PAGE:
I have just updated my agent-based model on political participation to NetLogo 6.1.1 over at CoMSES. The model has not changed since 2005, but this way the model remains immediately accessible to anyone interested in an ABM implementation of Milbrath’s model of political participation.
Apart from my MSc thesis, I have used the model in two papers:
More recently, I have applied some of these insights in a survey — for which I got support by Rosita Fibbi — and a quantitative regression analysis:
If you aren’t, you should be using Zotero. It amazes me to see researchers ‘managing’ their references manually these days. It’s complicated, takes time, is prone to errors, and simply unnecessary. There are many options out there to manage your references, but you should look at the free and open Zotero. You can install it on all your devices, you’re not limited in the number of citations you can use, you can take it with you when you change workplace, and in fact you’re not even restricted to the feature of Zotero because you can use plugins. Seamless integration in word processors isn’t going to stand out from the competition, but getting stuff into Zotero takes no effort at all — it’s unparalleled easy with just one click in your web browser. You get free syncing, too. There really is no reason not to keep notes of what you are reading.
After grabbing Zotero, you probably want Zotfile, too. Zotfile manages your PDF versions of research articles. In my view, the most useful feature is the ability to extract highlighted text from the PDF. It’s so practical that I sometimes even don’t take proper notes (for the main points, you should store them in your brain anyway).
Image credit: Zotero, Zotfile
2018. Github ·
Ruedin, Didier. 2018. Housing Randomizer. LiveCode. Github. https://github.com/druedin/housing_randomizer.
Housing Randomizer for a field experiment on discrimination in the rental housing market. I have created the program in LiveCode, adopted to cater for three languages (German, French, Italian).
I have recently explored open-source approaches to computer-assisted qualitative data analysis (CAQDA). As is common with open-source software, there are several options available, but as is often also the case, not many of them can keep up with the commercial packages, or are abandoned.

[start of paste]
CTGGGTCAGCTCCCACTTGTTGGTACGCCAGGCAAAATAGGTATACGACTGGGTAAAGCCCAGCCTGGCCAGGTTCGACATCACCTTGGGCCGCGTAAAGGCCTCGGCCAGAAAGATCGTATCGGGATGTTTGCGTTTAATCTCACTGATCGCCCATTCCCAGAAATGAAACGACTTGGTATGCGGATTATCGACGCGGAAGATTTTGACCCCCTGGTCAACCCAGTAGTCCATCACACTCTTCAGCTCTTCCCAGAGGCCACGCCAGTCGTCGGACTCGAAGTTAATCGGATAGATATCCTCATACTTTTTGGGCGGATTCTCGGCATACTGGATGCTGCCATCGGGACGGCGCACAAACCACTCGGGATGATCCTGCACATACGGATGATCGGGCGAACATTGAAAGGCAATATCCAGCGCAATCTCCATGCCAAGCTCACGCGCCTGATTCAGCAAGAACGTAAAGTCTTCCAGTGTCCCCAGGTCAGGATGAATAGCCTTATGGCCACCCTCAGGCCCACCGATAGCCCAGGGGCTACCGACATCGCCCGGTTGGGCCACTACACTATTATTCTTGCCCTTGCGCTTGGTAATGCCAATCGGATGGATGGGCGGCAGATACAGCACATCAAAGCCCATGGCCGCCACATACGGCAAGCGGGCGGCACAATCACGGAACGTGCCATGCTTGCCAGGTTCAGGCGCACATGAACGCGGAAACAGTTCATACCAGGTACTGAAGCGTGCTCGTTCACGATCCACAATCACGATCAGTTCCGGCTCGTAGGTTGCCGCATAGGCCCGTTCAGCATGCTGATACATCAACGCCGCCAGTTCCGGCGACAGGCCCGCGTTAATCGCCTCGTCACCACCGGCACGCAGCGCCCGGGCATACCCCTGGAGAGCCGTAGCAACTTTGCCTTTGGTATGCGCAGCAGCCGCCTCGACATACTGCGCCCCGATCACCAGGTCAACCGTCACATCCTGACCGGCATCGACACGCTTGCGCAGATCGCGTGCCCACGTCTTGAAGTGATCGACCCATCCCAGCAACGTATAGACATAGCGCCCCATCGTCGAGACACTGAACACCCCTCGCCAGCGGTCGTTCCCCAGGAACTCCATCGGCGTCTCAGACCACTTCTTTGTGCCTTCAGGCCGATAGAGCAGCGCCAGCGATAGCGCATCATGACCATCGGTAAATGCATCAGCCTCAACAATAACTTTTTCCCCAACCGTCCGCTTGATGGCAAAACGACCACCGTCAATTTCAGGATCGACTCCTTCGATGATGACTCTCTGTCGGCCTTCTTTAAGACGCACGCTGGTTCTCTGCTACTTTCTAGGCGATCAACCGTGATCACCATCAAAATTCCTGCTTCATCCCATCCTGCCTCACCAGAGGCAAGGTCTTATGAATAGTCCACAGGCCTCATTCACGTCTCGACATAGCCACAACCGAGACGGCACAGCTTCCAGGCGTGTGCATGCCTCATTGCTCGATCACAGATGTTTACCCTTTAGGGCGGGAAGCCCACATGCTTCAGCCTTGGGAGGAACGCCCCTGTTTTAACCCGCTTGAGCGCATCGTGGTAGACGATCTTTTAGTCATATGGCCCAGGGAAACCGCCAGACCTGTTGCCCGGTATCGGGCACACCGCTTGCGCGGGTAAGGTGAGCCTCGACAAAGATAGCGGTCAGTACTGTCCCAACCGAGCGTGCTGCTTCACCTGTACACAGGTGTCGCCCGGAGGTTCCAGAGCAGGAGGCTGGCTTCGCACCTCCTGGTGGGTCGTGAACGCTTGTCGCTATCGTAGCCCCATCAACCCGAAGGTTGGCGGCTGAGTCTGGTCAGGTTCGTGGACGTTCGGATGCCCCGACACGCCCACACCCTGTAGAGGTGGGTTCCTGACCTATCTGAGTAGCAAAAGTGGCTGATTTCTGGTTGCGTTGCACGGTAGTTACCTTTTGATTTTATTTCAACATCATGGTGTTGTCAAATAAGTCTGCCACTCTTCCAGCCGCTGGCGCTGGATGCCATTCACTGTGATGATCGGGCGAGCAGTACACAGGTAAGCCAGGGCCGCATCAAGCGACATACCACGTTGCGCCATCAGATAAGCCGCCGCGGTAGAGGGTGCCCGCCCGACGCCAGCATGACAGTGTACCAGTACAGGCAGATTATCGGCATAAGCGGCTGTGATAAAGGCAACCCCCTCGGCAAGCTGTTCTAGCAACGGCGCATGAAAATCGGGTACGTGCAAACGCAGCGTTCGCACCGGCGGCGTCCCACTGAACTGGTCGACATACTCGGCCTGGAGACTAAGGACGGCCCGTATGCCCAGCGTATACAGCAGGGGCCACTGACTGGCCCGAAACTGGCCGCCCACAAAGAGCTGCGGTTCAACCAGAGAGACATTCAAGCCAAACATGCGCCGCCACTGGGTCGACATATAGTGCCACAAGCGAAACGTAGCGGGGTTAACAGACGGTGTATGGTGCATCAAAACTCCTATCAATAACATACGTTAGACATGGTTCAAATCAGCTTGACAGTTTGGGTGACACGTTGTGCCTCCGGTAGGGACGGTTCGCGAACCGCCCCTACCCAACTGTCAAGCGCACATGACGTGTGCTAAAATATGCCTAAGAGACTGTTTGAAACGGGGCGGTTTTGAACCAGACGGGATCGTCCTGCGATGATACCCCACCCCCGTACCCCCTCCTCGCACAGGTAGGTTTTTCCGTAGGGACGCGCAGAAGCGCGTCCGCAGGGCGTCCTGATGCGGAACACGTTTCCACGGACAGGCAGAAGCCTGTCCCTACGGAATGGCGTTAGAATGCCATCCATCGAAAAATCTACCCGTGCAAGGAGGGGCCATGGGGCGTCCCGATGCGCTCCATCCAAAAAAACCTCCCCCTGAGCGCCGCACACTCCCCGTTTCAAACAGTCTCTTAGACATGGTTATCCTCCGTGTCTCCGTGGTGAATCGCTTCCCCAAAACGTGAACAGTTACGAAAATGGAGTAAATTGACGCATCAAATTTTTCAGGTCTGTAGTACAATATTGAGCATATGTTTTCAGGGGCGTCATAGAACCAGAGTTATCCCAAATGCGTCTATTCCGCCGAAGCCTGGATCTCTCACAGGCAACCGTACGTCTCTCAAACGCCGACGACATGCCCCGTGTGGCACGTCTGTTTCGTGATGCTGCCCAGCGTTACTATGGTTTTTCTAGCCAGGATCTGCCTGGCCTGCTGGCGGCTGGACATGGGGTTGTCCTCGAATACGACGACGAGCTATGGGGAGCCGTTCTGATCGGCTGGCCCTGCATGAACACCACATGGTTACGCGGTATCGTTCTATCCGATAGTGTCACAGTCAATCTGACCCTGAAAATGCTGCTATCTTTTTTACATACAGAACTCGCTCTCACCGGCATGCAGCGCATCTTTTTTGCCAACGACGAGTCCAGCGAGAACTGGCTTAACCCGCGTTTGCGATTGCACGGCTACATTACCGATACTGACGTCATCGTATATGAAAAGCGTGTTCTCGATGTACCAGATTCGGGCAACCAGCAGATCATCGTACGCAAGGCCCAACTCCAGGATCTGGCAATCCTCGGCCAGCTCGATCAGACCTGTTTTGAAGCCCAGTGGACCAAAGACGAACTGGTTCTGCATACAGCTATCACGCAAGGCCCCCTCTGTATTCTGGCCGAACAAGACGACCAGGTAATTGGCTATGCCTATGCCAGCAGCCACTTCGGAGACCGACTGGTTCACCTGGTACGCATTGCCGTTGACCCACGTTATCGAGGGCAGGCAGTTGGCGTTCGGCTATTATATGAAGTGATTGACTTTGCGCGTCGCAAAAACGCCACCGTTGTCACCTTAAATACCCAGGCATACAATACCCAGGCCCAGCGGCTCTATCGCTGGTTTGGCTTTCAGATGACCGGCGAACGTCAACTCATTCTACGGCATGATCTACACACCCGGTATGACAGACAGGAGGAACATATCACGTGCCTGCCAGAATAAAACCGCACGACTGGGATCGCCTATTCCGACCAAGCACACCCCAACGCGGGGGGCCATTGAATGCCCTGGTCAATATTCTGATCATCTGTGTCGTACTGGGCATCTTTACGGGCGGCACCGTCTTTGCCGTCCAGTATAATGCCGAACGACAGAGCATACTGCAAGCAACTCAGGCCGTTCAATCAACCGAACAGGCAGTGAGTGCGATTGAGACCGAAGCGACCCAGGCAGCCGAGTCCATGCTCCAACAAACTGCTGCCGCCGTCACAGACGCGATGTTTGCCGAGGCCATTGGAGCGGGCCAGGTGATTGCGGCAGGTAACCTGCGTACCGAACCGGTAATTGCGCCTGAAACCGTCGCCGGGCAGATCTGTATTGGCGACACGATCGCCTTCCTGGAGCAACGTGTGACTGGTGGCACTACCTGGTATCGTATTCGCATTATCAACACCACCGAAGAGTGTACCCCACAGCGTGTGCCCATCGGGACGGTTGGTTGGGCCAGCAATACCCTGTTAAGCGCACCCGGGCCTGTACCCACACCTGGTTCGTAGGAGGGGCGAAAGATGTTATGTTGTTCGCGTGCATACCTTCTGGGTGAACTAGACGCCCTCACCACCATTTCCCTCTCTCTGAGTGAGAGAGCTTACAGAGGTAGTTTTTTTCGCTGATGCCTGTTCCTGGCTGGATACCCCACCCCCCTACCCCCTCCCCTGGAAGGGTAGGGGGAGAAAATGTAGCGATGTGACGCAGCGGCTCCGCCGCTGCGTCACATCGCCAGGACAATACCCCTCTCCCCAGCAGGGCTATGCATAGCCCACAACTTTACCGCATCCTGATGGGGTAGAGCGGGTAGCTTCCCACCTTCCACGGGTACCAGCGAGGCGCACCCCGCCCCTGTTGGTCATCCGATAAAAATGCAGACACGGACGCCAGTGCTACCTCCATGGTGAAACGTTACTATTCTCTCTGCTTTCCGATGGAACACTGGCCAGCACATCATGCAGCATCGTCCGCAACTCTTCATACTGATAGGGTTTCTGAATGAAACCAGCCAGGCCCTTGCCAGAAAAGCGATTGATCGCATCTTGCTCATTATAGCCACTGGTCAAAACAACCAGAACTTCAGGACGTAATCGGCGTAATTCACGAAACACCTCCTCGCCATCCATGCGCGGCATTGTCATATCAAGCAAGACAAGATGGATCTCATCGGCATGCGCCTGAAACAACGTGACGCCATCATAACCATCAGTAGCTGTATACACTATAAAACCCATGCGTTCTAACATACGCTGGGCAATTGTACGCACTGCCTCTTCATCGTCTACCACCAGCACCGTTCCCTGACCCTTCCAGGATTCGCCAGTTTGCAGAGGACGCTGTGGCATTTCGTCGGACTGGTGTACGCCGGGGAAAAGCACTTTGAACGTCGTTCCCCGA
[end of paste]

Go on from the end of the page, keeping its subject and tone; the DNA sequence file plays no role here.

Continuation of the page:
Here I wanted to highlight just three options.
RQDA is built on top of R, which is perhaps not the most obvious choice — but can have advantages. The documentation is steadily improving, making it more apparent how RQDA has the main features we’ve come to expect from CAQDA software. I find it a bit fiddly with the many windows that tend to be opened, especially when working on a small screen.
Colloquium is Java-based, which makes it run almost everywhere. It offers a rather basic feature set, and tags can only be assigned to lines (which also implies that lines are the unit of analysis). Where it shines, though, is how it enables working in two languages in parallel.
CATMA is web-based, but runs without flash — so it should run pretty anywhere. It offers basic manual and automatic coding, but there’s one feature we really should care about: CATMA does TEI. This means that CATMA offers a standardized XML export that should be usable in the future, and facilitate sharing the documents as well as the accompanying coding. That’s quite exciting.
What I find difficult to judge at the moment, is whether TEI will be adopted by CAQDA software. Atlas.ti does some XML, but as far as I know it’s not TEI. And, would TEI be more useful to future researchers than a SQLite database like RQDA produces them?
Some time ago, I came across a blog post highlighting how open-source contributors can be alienated by maintainers. Tim Jurka describes his unpleasant experience of sending an updated version of an R package to CRAN. He highlights the short and impersonal messages from CRAN maintainers, an apparent contradiction, and generally felt alienated by the process. Interestingly, there are four lessons to be learnt offered:
– don’t alienate volunteers — everyone in the R community is a volunteer, and it doesn’t benefit the community when you’re unnecessarily rude.
– understand volunteers have other commitments — while the core R team is doing an excellent job building a statistical computing platform, not everyone can make the same commitment to an open-source project.
– open-source has limited resources — every contribution helps.
– be patient — not everyone can operate on the same level, and new members will need to be brought up to speed on best practices.
I guess everyone would sign up to this, but oddly enough my experience with the team running CRAN has always been of the nature Tim Jurka cites as a positive example: brief, but courteous. What is definitely missing from said blog post, though, is an appreciation that the team running R and CRAN are also volunteers!